Sue Bursztynski said...

Sounds like your boys are enjoying their reading! I was reading Enid Blyton when I was in primary school too. Famous Five and Five Findouters which I admit I preferred, much funnier. I loathed Julian. Tomorrow I will be writing about Margo Lanagan, but also, Dave Luckett, whenever might interest them.

Emily Bloomquist said...

They wouldn't consider books only available in paperback? What an odd restriction. Thanks for the book suggestions!

Emily In Ecuador | Kayaks, Puerto Lopez, Ecuador

Debs Carey said...

The Ambelin Kwaymullina cover you chose is very striking and I have to say that the synopsis of the storyline you mention draws me. I'm going to look out for that one (for myself) straight away.

As for the comment by that judge - how bizarre. I do hope it was only a personal view and not a judging principle.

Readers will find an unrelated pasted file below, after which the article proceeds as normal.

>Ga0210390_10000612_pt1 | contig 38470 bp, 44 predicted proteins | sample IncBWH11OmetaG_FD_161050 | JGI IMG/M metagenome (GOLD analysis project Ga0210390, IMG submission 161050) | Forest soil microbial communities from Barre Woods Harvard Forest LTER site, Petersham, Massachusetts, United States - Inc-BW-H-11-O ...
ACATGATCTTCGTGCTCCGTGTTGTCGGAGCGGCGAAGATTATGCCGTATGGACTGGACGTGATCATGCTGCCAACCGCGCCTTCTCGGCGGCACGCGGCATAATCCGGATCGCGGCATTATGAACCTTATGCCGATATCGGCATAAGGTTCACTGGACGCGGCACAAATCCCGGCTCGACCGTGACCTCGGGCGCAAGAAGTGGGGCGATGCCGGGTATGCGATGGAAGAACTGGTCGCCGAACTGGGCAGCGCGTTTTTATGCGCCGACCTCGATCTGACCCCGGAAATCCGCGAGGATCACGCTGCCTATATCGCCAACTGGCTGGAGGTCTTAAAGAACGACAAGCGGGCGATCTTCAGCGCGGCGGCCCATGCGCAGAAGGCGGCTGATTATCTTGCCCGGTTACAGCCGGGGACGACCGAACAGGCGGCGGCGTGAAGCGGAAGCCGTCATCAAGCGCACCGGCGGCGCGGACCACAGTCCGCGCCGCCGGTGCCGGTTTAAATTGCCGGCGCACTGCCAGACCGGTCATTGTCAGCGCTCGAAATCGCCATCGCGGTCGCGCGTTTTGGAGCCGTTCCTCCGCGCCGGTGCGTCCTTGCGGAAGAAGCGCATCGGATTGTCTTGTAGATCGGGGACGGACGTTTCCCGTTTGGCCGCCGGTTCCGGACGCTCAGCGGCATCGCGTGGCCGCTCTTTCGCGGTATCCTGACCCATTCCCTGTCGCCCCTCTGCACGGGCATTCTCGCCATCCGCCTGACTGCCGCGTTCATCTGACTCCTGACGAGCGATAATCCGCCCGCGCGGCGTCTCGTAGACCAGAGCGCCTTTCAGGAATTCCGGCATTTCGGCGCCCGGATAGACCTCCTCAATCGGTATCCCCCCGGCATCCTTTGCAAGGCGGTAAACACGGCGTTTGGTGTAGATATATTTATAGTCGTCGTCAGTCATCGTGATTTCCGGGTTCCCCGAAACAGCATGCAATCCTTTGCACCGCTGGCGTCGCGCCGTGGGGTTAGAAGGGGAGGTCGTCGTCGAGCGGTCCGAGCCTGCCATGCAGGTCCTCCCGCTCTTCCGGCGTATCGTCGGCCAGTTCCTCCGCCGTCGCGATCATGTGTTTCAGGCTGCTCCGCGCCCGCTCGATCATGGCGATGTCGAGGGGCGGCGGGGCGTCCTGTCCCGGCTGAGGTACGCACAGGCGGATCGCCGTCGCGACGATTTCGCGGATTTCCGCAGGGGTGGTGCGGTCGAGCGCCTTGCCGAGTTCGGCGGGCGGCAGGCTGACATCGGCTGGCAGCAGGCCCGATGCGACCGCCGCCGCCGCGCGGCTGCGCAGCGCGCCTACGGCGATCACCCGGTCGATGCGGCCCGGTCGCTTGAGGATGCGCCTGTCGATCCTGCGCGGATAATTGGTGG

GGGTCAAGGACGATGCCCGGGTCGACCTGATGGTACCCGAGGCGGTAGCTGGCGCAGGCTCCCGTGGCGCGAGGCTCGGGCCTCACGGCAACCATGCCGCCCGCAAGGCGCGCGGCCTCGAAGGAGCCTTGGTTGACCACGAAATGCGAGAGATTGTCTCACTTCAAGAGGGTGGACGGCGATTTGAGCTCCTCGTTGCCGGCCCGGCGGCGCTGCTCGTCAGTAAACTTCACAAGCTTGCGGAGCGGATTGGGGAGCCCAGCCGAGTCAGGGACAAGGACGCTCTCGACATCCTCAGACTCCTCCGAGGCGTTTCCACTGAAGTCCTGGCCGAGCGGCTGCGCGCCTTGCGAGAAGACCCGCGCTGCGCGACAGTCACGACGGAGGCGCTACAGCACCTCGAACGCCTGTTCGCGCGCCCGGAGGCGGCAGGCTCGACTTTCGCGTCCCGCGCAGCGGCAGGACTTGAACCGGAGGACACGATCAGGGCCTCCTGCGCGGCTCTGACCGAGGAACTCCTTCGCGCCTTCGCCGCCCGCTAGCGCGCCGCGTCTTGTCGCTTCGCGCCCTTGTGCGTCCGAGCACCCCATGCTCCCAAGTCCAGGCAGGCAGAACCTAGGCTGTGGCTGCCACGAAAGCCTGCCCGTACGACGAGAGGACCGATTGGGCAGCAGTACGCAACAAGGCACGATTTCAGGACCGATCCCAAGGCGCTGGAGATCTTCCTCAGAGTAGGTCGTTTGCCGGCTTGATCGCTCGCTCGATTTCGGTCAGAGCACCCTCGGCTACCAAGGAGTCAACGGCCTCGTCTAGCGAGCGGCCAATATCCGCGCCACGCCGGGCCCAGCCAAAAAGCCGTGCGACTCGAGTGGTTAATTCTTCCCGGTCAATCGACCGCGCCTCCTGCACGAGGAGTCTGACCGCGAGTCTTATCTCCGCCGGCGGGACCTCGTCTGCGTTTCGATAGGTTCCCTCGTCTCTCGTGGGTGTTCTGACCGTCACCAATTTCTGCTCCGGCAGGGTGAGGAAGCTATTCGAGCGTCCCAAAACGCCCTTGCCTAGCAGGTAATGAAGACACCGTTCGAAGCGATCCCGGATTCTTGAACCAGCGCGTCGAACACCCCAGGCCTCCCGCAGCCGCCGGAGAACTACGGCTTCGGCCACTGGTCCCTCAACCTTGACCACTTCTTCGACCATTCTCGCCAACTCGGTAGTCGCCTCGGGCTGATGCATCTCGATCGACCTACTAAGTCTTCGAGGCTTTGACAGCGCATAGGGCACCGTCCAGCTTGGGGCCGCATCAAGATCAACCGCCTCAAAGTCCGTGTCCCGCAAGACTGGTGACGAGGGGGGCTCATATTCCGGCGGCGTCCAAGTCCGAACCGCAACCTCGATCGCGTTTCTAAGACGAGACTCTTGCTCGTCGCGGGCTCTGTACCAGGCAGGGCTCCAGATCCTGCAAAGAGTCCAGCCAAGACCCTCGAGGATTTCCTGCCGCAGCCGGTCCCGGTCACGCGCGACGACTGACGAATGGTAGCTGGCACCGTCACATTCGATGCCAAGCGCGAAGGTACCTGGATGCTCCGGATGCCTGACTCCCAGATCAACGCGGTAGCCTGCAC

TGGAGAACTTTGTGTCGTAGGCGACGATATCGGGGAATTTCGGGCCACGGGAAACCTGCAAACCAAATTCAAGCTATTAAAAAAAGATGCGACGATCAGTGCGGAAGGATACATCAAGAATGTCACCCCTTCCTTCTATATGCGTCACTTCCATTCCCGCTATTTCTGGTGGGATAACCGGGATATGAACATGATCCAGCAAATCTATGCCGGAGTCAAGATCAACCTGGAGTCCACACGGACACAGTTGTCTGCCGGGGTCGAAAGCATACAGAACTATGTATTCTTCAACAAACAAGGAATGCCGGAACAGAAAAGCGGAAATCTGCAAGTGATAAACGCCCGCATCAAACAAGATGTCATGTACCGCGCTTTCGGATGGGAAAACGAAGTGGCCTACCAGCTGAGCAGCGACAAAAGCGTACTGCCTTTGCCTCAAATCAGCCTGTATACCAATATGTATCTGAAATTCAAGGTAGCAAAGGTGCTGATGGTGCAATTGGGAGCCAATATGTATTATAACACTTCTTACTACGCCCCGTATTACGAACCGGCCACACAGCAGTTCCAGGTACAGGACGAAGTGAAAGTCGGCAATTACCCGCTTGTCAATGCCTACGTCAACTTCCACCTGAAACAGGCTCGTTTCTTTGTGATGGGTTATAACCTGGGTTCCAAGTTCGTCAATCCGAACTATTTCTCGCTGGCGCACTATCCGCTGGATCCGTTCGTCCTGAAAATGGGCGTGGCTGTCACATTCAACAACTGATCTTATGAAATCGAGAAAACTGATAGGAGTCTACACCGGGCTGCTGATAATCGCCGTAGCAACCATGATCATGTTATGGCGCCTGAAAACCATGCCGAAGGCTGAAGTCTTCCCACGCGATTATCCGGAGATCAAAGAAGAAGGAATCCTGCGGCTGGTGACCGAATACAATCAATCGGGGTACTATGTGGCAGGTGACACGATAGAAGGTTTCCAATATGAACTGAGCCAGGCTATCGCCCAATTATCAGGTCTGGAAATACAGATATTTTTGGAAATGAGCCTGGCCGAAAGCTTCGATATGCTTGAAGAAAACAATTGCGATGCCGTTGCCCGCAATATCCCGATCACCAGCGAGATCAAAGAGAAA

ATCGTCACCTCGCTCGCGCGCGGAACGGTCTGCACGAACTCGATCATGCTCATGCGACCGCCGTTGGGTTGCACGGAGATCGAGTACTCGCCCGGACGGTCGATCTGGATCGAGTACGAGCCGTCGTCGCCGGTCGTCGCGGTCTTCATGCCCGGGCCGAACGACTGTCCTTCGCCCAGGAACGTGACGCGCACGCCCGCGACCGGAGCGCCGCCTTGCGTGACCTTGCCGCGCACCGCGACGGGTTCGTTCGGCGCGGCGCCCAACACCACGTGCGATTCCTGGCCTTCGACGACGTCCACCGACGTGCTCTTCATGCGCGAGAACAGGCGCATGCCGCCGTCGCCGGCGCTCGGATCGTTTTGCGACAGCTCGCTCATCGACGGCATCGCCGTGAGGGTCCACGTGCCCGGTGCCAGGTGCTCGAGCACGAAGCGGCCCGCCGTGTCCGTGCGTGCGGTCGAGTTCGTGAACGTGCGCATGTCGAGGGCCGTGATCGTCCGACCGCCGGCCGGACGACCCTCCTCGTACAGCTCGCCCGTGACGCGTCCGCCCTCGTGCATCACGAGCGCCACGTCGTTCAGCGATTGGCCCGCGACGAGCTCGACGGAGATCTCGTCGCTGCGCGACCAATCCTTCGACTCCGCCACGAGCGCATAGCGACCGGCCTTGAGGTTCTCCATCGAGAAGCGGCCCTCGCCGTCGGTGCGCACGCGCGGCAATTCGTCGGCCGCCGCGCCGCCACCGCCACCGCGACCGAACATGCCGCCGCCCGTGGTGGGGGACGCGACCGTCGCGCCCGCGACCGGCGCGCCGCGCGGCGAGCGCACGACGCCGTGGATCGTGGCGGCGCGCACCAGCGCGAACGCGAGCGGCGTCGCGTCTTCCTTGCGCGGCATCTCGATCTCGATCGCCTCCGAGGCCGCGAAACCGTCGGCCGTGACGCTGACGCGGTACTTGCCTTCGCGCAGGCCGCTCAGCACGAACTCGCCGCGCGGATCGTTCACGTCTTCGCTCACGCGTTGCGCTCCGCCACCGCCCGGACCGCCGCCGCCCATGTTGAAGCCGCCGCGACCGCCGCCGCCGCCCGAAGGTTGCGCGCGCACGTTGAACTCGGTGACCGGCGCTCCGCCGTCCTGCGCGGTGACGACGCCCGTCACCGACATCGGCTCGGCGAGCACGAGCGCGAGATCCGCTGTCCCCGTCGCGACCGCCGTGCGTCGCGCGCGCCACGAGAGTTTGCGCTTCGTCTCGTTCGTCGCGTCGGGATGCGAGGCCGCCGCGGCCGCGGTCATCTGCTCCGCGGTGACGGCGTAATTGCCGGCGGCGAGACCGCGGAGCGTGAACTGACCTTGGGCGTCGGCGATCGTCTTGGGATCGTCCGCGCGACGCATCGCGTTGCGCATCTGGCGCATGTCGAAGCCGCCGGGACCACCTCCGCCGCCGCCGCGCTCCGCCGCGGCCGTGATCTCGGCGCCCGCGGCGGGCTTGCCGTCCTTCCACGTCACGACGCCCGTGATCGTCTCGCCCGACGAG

A-Zing this year at:
FictionCanBeFun
Normally found at:
DebsDespatches

Hilary Melton-Butcher said...

Hi Sue - I was particularly struck by Ambellin and so thank you for the website - could be useful when I look at indigenous art here ... it'll be a cursory look - as I'm no specialist ...
http://ambelin-kwaymullina.com.au/

But so good to see Ambelin - cheers Hilary

Sue Bursztynski said...

Emily, yes, very strange! This lady would have trouble nowadays. I can’t think of a YA book that doesn’t go straight to paperback.
Debs, a wonderful cover and ahat’s Inside is even better! Hope you enjoy it as much as I did.
Hilary, sorry, I should have put in that link myself. I actually sent a copy to a friend who teaches art and does Indigenous Australian art with her Year 7 kids.